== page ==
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Today, on the agenda of the Foreign Affairs Council, we had Africa as the strategic debate - not only the crises, not only the threats, starting obviously from the terrorist one, but also the opportunities that the continent offers. Opportunities not only to its own people but also to its partners around the world. We discussed the need to move from a donor-recipient relationship to a full political partnership, with Africa as a whole, with the African Union, with some of the African countries and sub-regional organisations.
We fully understand that African stability is European stability and that we share common interests, not only bilaterally but also on global level – I think of climate change negotiations or the post-2015 agenda – and obviously the issue of development and the issue of migration that we also discussed later on during the day.
I will say something about migration, because as you know we had an informal discussion with the Ministers and Commissioner Avramopoulos. It was the first time since ten years we had such a discussion with the Foreign Ministers, which is something quite unbelievable. It's timely to resume this discussion, as the Commission as you know is developing a new migration agenda that will be ready for May. The Interior Ministers, the Justice and Home Affairs Ministers, are debating the internal side of the policies of the European Union towards migration and asylum policies. So we discussed with Commissioner Avramopoulos the external side of the EU policies on migration and asylum. And we will come back to that, in one of the future Foreign Affairs Council with concrete proposals.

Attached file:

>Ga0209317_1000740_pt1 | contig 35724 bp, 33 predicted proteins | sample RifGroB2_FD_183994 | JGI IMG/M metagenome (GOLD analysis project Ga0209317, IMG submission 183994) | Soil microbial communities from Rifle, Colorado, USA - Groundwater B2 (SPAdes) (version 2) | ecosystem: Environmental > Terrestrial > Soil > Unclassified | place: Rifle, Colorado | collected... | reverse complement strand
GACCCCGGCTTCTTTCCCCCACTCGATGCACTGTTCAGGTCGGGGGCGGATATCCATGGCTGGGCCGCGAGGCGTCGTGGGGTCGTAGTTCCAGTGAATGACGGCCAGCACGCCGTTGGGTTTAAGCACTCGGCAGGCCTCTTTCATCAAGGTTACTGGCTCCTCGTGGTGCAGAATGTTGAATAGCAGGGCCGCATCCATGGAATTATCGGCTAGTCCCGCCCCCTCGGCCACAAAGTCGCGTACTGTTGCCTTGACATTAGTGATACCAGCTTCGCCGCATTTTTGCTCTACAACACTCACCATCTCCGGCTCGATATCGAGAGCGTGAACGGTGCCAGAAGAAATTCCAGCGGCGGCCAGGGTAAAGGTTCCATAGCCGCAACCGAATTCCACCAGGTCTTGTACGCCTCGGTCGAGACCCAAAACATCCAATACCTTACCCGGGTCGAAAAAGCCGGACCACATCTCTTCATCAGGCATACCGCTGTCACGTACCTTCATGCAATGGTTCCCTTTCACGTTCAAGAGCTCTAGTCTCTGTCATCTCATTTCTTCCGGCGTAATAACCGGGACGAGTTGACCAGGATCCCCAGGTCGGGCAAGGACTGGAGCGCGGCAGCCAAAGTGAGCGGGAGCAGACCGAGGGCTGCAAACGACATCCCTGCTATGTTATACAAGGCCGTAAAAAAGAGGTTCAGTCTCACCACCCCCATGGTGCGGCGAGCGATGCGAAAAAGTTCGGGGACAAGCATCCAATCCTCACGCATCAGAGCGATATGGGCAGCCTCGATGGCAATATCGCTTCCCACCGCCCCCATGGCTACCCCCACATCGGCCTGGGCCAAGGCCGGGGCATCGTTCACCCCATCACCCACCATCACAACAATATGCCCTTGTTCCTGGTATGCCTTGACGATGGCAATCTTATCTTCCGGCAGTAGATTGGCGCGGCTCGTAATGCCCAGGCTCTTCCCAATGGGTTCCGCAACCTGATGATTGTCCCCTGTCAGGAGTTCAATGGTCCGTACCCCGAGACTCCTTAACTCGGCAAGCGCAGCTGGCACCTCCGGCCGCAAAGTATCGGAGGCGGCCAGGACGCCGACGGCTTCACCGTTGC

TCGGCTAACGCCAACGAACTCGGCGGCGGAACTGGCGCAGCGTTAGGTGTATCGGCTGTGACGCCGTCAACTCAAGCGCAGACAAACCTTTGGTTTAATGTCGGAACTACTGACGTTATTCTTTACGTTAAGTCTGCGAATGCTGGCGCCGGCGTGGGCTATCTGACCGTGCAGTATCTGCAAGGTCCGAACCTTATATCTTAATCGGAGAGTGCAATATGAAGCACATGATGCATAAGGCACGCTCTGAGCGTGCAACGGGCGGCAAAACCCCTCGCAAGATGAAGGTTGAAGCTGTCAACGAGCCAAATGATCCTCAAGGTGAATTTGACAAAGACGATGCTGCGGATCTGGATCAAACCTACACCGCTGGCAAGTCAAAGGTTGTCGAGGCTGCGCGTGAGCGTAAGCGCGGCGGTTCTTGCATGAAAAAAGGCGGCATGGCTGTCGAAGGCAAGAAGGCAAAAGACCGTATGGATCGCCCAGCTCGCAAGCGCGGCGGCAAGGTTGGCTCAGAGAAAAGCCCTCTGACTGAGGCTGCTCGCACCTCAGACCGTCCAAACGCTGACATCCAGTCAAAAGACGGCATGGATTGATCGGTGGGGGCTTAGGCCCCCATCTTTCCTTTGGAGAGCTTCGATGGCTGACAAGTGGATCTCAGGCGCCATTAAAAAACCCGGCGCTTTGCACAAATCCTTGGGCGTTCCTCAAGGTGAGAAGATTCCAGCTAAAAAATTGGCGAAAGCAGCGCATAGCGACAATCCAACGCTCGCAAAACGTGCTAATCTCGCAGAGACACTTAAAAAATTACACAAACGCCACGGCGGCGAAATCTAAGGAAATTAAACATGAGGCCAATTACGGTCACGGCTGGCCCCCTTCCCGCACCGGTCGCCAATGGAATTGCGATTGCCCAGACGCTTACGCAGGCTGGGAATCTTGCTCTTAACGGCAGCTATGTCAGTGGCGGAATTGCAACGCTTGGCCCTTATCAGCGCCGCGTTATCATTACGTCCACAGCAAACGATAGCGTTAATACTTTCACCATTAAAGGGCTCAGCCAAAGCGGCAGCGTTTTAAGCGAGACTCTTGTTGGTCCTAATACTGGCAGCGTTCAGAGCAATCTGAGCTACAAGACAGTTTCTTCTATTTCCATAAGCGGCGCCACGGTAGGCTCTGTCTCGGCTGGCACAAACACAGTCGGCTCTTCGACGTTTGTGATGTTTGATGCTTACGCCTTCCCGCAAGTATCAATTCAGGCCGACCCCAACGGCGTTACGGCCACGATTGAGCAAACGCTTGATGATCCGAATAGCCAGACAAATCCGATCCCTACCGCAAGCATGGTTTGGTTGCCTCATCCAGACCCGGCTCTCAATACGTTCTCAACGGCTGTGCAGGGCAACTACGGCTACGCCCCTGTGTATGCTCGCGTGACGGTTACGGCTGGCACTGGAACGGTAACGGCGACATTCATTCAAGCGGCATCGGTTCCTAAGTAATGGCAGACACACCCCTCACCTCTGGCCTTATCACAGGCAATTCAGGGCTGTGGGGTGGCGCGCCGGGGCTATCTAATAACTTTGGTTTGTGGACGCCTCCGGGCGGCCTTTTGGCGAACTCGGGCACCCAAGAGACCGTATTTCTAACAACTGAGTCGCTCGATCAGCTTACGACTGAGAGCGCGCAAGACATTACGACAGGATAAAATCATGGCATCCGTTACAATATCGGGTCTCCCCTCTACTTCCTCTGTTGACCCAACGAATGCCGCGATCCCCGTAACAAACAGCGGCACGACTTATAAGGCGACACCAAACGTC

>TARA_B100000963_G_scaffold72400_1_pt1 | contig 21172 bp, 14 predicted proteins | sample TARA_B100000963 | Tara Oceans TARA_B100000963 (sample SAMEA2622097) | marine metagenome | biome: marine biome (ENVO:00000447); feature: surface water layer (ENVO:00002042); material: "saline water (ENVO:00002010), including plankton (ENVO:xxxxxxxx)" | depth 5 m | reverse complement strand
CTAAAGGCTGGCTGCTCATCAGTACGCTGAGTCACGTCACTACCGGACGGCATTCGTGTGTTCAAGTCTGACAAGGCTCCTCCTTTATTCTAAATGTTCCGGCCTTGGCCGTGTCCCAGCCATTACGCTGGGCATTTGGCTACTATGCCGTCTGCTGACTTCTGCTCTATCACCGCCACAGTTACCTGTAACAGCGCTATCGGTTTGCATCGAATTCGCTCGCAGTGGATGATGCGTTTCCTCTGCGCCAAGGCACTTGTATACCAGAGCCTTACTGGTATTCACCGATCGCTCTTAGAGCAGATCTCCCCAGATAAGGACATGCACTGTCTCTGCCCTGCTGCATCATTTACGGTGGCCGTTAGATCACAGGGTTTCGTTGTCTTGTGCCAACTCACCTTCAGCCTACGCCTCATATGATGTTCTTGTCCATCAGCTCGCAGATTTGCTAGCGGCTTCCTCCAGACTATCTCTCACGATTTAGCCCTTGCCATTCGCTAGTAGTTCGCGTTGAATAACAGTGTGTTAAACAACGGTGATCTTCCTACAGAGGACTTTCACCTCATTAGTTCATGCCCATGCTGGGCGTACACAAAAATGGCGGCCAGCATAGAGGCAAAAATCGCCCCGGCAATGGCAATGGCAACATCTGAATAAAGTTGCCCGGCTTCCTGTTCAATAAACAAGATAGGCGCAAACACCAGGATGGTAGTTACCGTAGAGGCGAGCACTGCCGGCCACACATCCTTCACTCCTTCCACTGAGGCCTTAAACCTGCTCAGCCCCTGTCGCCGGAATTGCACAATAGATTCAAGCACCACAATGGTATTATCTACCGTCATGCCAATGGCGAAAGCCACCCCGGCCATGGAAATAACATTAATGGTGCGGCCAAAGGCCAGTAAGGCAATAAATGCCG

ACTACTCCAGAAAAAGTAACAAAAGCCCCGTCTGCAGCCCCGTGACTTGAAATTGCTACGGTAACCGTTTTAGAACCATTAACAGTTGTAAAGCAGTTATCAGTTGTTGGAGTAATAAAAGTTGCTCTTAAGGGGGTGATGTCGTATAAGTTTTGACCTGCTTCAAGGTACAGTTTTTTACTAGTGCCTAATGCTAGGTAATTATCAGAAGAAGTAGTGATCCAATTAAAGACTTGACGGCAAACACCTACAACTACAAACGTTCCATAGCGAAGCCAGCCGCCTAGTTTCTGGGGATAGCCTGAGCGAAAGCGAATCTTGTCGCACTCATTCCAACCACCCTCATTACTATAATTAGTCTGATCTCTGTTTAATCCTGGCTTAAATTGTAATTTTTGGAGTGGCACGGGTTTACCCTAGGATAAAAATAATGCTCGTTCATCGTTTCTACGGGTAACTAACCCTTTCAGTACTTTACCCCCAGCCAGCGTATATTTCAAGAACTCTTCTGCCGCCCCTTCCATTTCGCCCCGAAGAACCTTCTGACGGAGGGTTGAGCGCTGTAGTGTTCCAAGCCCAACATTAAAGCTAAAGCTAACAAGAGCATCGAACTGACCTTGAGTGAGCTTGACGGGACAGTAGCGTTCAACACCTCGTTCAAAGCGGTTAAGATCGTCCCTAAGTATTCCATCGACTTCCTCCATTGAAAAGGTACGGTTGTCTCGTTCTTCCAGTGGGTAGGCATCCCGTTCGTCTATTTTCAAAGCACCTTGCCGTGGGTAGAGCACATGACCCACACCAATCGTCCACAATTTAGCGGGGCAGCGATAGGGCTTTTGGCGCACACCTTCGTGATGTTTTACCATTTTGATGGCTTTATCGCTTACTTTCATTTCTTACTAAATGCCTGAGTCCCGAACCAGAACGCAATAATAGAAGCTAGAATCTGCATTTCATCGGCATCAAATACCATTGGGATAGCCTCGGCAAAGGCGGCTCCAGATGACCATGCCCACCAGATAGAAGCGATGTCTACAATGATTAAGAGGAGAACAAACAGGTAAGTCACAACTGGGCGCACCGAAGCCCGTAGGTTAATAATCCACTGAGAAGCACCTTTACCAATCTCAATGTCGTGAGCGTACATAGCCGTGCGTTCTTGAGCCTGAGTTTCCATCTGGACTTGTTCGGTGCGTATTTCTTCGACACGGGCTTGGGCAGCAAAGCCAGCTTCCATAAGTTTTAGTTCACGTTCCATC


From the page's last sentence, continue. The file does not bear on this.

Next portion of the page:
In this respect, let me say that this is our common issue, it is a common challenge we all share, not only coming from the sea but also coming from land, and we found unanimity among the 28 on the fact that we need to have a complex and complete response to a complex and challenging issue - as is the one of migration.
On Libya, after my talks in New York last week with Secretary General Ban Ki-moon and my talks in Egypt on Friday with President el-Sisi, with the King of Jordan, with the Foreign Minister of the Emirates and others, we continued our discussion.
We had a first debate at the Gymnich in Riga last week, confirming the full and active European Union support to the political dialogue, that is now suspended for a few days and will resume, as we learn, on Thursday. Full and active support means not only full and active support of the talks in Rabat, but also to the different tracks of talks that are going on. As you know in Brussels we hosted last week a meeting of businessmen, more than forty, coming out with a common statement asking for a unity government. We will host next week a meeting of municipalities here in Brussels to accompany the political process with the grassroots or with the local authorities approach. And as you know, a similar debate, similar talks, took place in Algeria last week with political parties.